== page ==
The execution of this system is a challenge. In this type, if any glass panel is broken, the re-instalment is easier and faster. It could be adjusted even when there is defective construction in the floor to floor height. It is easy to transport more distance since it could be cut to pieces. It needs scaffolding for installation.
A unitised curtain wall has several advantages. The fully glazed panels being made in controlled factory conditions have better quality. Dependency on the capability of site erection team is greatly reduced.
Erection of unitised panels does not require scaffolding and is much faster than the stick system. Panels are erected floor to floor by interlocking male and female mullions, whereas in the stick system, the aluminium grid is first installed, a post which glazing is done on site with pressure plates and caps.
Ar. Anupam De, Principal Architect, Anupam De & Associates
The decision to use a particular system depends on the design intent of the façade and the economics of the project, both in terms of time and cost, point out Ar. Bij and Chikodi. However, stick built is optimal if there is little repetition among components or when there are certain complex façades like three dimensional façade, also in case of recessed windows with no continuity in façade. Unitised is optimal if apart from repetition, time is the primary essence, says Kanchwala.
Dubey adds that the unitised system can be installed in a third of the time of a stick-built system. This system is well suited for cases where there is a large volume of prefabricated unitised panels required, where there are higher field labour costs. Dubey says that it also needs a significant amount of space for installation and storage of material on the site. “Largely, we have graduated to a unitised curtain wall in most projects. Moreover, unitised curtain walls are seamless and continuous in nature which work better for longevity and has high resistance to water and fire. The system is essential for all high-rise structures above 100 m”, says Ar. Shikre.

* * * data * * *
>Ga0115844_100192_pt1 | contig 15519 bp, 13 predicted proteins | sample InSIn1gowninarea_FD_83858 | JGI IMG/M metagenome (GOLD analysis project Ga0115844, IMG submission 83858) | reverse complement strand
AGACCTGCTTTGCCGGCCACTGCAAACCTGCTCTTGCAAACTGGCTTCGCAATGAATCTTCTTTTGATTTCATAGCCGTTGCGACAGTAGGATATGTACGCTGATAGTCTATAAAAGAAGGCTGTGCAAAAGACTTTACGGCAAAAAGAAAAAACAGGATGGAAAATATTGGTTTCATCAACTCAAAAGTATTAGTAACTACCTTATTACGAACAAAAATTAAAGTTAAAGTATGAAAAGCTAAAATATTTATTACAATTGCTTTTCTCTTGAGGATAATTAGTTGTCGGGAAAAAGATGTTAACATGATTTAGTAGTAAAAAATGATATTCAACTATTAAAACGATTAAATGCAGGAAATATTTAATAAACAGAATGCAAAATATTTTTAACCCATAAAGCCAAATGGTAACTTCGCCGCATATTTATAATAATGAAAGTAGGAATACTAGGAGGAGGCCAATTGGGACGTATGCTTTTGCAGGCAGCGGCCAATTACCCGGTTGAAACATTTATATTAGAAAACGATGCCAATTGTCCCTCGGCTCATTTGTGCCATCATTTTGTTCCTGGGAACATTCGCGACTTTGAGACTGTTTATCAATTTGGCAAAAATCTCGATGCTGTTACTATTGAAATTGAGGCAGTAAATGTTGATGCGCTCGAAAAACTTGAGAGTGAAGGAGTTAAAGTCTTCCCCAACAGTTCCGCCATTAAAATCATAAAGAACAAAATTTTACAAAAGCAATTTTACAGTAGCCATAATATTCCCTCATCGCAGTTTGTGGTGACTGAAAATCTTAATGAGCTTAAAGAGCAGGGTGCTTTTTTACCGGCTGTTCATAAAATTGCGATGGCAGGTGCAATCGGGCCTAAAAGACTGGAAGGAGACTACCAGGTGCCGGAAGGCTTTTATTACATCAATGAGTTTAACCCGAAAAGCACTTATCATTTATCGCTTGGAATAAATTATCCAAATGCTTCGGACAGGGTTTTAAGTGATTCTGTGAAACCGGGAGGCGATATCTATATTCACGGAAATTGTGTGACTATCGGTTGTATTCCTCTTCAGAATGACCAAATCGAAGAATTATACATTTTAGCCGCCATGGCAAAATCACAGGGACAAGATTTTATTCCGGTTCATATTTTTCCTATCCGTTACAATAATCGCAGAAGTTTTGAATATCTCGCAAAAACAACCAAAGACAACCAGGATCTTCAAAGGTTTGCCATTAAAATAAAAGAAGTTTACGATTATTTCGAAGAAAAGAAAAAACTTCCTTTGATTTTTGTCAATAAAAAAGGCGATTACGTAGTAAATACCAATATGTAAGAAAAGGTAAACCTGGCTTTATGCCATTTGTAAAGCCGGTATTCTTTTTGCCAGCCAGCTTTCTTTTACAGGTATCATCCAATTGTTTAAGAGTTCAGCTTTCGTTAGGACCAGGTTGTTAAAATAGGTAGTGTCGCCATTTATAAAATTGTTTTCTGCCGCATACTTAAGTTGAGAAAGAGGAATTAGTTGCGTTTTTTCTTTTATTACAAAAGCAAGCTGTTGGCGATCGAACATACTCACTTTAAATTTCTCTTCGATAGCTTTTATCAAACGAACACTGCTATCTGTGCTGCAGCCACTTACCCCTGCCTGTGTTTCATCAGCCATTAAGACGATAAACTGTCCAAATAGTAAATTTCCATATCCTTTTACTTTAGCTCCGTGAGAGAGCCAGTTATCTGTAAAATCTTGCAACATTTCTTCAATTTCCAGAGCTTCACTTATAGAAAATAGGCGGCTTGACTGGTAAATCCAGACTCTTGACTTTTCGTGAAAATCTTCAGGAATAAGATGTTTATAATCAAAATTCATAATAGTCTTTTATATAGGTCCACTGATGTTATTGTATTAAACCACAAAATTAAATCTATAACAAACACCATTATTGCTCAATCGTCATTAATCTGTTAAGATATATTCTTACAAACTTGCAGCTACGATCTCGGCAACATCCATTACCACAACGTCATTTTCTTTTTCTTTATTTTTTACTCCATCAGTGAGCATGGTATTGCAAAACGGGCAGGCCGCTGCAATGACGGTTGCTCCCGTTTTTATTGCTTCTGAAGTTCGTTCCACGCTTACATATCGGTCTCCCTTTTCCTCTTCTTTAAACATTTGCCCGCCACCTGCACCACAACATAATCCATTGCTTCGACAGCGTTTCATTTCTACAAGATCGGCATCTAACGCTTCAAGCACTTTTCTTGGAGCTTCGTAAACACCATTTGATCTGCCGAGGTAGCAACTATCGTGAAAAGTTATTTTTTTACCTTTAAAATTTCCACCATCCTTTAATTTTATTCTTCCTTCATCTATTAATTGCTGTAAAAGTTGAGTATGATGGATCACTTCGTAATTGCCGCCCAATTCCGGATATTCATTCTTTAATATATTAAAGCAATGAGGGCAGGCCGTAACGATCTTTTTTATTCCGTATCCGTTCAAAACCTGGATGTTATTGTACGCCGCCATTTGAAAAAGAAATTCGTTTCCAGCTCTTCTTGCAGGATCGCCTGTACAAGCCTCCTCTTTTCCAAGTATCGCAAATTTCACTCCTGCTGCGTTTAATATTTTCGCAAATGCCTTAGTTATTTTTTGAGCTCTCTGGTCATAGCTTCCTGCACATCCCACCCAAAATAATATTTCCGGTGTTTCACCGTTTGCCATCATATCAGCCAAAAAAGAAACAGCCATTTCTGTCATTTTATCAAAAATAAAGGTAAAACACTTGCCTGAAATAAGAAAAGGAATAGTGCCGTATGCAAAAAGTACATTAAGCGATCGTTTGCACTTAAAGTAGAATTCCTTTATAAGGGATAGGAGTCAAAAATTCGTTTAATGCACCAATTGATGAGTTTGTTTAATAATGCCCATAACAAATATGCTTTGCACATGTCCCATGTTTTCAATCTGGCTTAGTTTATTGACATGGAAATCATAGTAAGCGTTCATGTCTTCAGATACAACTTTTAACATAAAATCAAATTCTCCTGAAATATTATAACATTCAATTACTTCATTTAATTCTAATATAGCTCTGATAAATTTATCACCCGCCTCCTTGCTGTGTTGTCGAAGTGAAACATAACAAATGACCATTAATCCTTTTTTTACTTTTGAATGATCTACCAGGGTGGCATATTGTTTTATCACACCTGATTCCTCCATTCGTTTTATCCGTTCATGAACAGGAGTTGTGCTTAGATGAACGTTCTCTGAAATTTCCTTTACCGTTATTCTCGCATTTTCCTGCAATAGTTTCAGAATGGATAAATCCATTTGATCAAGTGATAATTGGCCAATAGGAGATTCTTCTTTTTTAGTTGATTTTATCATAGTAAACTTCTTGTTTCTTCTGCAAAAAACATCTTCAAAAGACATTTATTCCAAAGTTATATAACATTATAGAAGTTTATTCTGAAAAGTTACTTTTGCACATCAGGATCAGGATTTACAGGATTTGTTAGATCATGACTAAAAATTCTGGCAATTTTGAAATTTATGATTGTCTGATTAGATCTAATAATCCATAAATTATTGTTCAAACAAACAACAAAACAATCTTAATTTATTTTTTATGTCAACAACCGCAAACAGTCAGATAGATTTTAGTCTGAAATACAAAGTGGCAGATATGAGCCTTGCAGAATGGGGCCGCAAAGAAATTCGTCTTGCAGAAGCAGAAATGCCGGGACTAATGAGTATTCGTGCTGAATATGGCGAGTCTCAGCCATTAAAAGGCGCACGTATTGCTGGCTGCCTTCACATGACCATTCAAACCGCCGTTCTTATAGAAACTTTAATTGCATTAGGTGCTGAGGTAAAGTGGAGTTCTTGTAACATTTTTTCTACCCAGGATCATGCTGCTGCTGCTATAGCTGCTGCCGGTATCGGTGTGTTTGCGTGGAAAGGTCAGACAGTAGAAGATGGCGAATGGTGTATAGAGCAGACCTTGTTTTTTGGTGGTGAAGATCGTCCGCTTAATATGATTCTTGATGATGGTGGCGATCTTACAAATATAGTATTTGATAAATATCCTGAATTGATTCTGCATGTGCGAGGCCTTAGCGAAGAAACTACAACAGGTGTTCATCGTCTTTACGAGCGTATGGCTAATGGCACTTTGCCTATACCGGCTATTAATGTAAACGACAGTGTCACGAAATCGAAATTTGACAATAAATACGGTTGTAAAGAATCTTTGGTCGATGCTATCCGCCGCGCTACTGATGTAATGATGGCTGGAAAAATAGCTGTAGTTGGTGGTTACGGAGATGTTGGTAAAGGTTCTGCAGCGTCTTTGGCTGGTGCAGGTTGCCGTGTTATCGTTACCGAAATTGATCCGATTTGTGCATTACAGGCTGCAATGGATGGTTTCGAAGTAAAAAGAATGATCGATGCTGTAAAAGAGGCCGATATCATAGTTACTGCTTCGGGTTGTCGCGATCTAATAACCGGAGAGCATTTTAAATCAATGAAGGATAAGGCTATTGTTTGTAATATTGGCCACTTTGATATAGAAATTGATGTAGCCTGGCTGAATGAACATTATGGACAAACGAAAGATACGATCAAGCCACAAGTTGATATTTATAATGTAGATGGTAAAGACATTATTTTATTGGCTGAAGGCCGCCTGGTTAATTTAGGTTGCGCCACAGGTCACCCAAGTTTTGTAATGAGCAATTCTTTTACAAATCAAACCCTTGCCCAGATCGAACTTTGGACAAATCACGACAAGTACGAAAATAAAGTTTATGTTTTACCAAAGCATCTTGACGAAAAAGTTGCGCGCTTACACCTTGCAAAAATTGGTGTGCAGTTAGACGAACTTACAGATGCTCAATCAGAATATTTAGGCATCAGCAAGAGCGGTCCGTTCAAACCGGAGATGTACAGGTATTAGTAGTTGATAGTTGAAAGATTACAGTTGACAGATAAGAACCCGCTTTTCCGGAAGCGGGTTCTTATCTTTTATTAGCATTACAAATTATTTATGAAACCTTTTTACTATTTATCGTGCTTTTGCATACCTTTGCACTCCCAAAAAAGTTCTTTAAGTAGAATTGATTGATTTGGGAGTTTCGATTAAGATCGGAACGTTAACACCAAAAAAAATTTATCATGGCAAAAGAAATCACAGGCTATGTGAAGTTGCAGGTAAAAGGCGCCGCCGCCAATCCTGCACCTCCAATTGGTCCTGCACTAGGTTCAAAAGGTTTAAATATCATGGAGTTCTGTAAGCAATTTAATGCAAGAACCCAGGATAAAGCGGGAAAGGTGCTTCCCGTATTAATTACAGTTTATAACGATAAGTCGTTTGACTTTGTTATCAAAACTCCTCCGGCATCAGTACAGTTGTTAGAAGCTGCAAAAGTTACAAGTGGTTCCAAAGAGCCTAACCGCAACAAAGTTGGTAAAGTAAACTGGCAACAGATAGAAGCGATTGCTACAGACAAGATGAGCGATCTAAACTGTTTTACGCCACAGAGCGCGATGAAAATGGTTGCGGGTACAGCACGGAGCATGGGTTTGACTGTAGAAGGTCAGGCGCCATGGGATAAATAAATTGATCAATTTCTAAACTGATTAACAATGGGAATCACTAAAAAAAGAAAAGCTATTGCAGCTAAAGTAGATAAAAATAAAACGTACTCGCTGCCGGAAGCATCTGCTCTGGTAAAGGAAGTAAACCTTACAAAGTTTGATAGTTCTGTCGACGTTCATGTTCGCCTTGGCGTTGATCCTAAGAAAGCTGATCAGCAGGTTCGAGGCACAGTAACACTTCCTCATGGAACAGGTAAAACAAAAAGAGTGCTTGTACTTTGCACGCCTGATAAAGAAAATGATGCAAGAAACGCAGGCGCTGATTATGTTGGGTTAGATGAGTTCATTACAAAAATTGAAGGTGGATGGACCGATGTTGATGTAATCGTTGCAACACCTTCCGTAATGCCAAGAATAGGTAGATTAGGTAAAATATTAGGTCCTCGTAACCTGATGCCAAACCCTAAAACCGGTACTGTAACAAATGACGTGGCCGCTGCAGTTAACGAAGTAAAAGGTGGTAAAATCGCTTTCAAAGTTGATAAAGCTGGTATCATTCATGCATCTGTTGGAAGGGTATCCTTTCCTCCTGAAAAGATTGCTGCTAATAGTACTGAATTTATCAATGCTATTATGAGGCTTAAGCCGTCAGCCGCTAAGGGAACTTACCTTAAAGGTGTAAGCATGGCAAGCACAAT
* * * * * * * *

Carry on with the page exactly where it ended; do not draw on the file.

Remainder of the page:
There are three basic methods of resisting all weather forces within a curtain wall system: with a front sealed, fully bedded curtain wall, with a drained and ventilated curtain wall, and with a pressure equalised curtain wall (or rain screen cladding), Ar. Bij explains. Front-sealed systems rely on the exact positioning of the glazing panels and perfect mastic seals or glazing gaskets to provide a totally weather tight exterior shell.
They have obvious limitations since their effectiveness is totally dependent upon the quality of the workmanship at the time of installation and the longevity of the gaskets. These weather seals typically won’t last the life of the façade and will require regular maintenance and replacement over time.